Is the Controlled Substances Act (CSA) Unconstitutional?
Hiller, PC and their plaintiffs say it most certainly is...
As you may know, a law firm based in New York, Hiller, PC, has filed a federal lawsuit that challenges the constitutionality of the Controlled Substances Act as it pertains to Cannabis. In a 90-page Complaint, attorneys representing five plaintiffs maintain that the CSA, in classifying Cannabis as a “Schedule I drug,” is so irrational that it violates the U.S. Constitution. Among the other claims in the lawsuit are that the CSA: was enacted and implemented in order to discriminate against African Americans and to suppress people’s First Amendment rights; and that it violates their plaintiffs’ constitutional Right to Travel.
Jeff Sessions is one of the defendants in the case. In light of Sessions’ recent announcement about rescinding the Colo Memo and cracking down on states rights in regards to cannabis policy, counsel for the federal government Samuel Dolinger sent a letter to the judge, informing him about Sessions’ announcement, and calling the announcement a “significant development” in their lawsuit.
Lauren Ruddick is a partner at Hiller PC and said, “By Sessions’ announcement, he essentially proclaimed to the American public that, by the Controlled Substances Act, Congress views cannabis to be a dangerous drug. However, as pointed out in our lawsuit, there is significant evidence (aside from the Cole Memo) confirming that Congress does not actually believe that cannabis is dangerous. For instance, Congress’ most recent statements on the matter are found in the various funding riders, which expressly preclude Congress from enforcing the CSA against medical patients and the businesses that supply their medication. Further, if Congress truly deemed cannabis to be unsafe, how could state laws have evolved in a manner such that 65% of all Americans now live in a jurisdiction in which cannabis has been legalized? We needed to bring this to the Court’s attention.”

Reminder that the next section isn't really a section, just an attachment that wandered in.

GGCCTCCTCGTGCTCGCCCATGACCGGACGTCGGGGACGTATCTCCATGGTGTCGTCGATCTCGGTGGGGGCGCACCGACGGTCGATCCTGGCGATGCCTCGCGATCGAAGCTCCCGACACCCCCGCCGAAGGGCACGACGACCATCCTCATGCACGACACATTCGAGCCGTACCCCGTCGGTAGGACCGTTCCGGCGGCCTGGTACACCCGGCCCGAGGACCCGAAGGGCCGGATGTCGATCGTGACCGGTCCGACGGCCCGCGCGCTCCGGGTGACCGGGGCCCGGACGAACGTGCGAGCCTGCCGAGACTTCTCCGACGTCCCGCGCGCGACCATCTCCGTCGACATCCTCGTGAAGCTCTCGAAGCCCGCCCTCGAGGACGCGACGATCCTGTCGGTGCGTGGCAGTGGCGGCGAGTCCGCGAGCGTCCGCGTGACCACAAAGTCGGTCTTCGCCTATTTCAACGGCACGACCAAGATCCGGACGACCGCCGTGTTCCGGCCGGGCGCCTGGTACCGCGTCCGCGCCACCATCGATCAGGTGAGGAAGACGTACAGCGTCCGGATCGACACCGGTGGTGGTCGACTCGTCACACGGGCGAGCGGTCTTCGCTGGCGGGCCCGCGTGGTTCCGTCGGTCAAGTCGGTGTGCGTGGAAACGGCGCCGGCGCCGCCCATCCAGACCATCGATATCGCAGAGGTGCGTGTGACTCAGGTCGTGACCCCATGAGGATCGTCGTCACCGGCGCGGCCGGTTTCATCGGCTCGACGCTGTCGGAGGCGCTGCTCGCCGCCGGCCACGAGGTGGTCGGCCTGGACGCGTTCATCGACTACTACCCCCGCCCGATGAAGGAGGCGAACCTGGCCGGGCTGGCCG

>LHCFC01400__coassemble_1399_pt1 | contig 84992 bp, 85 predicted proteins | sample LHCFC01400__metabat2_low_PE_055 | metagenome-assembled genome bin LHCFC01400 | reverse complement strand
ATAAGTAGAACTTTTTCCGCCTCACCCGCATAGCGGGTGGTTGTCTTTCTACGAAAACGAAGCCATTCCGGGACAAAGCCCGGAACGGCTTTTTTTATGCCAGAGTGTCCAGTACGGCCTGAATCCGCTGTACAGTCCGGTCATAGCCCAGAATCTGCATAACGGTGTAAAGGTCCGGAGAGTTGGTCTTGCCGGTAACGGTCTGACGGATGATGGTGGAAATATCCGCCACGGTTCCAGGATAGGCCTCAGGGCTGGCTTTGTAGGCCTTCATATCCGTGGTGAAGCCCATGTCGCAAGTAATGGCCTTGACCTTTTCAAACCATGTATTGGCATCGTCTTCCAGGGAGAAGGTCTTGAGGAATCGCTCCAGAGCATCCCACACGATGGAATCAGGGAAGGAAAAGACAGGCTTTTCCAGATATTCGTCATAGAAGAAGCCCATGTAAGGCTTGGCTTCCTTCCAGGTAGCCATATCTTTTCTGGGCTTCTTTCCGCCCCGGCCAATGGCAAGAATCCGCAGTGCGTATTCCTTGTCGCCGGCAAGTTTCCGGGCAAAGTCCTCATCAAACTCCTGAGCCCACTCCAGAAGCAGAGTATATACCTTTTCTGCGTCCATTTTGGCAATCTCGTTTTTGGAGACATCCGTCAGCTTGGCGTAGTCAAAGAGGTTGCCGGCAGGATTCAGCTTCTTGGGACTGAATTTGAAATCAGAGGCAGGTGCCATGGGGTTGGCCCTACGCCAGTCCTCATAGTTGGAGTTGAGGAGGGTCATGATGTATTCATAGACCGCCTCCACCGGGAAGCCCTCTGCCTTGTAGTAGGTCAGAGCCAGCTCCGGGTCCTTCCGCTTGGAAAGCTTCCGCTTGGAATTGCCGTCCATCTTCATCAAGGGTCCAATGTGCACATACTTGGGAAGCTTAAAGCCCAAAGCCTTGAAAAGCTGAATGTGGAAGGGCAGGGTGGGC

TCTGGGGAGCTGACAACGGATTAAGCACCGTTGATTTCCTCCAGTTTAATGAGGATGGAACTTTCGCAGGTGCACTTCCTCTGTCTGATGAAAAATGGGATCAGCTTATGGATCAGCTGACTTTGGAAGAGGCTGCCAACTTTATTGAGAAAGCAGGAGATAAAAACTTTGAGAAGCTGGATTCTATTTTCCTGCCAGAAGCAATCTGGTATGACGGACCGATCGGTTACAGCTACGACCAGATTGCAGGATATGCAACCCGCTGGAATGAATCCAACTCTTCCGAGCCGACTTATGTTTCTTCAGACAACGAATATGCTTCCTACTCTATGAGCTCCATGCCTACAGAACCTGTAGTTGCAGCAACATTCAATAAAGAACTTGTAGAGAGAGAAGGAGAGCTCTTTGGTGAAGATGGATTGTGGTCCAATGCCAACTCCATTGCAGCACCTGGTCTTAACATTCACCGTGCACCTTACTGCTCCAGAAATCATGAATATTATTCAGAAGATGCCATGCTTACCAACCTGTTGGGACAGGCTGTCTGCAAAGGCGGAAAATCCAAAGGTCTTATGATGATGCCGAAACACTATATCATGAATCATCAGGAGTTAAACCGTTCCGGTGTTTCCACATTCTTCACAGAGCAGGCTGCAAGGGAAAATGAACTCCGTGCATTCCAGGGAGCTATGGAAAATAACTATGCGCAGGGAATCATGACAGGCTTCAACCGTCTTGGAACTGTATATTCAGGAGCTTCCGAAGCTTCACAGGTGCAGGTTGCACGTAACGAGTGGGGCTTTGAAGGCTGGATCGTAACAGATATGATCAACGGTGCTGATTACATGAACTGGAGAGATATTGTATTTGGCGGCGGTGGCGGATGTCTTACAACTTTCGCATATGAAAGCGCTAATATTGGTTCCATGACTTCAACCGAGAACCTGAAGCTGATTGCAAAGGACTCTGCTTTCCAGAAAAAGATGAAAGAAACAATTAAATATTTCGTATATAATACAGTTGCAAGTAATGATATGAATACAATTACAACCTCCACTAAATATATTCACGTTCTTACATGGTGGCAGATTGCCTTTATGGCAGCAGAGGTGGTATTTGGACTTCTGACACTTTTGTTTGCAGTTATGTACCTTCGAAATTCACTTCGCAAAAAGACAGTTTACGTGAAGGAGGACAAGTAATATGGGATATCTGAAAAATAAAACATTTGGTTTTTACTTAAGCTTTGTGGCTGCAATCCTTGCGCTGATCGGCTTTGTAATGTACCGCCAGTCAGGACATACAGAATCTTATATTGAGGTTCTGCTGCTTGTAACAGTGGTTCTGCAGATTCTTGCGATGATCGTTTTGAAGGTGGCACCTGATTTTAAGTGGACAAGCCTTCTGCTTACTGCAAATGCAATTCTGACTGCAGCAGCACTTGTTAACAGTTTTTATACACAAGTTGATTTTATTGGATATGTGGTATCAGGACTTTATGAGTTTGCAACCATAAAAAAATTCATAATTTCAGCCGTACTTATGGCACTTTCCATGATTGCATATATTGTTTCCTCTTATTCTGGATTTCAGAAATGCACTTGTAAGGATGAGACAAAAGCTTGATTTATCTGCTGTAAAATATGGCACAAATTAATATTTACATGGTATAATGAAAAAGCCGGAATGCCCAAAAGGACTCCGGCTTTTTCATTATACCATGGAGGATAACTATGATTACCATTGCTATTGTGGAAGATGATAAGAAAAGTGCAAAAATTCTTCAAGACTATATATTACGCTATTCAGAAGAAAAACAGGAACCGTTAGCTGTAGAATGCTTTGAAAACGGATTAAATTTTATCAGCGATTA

Hiller, PC responded to the letter (you can see the full version at the bottom of this article), and rather sees the announcement to be an empty, disingenuous response to the arguments they had already raised in opposition to the Government’s Motion to Dismiss (currently pending). In that Motion, Hiller PC argued that the federal government cannot enforce the Controlled Substances Act as it pertains to cannabis, since the statute is essentially “void” for non-use, and Congress has already ceded authority regarding cannabis policy to the States.
The letter states, “We trust that the Court will see right through defendant Session’ improper effort to change the direction of this lawsuit by mean of an Announcement that does not change federal policy, cannot change federal (since Congress has de-funded any effort by defendants to reorient their enforcement priorities), and has been almost universally condemned by the very legislative body Mr. Dolinger claims supports defendants in this lawsuit.”
Rest assured that The Weed Blog will continue to follow this case very closely, and we applaud Hiller, PC and their plaintiffs on their efforts to push cannabis law reform forward at such a critical time for this movement.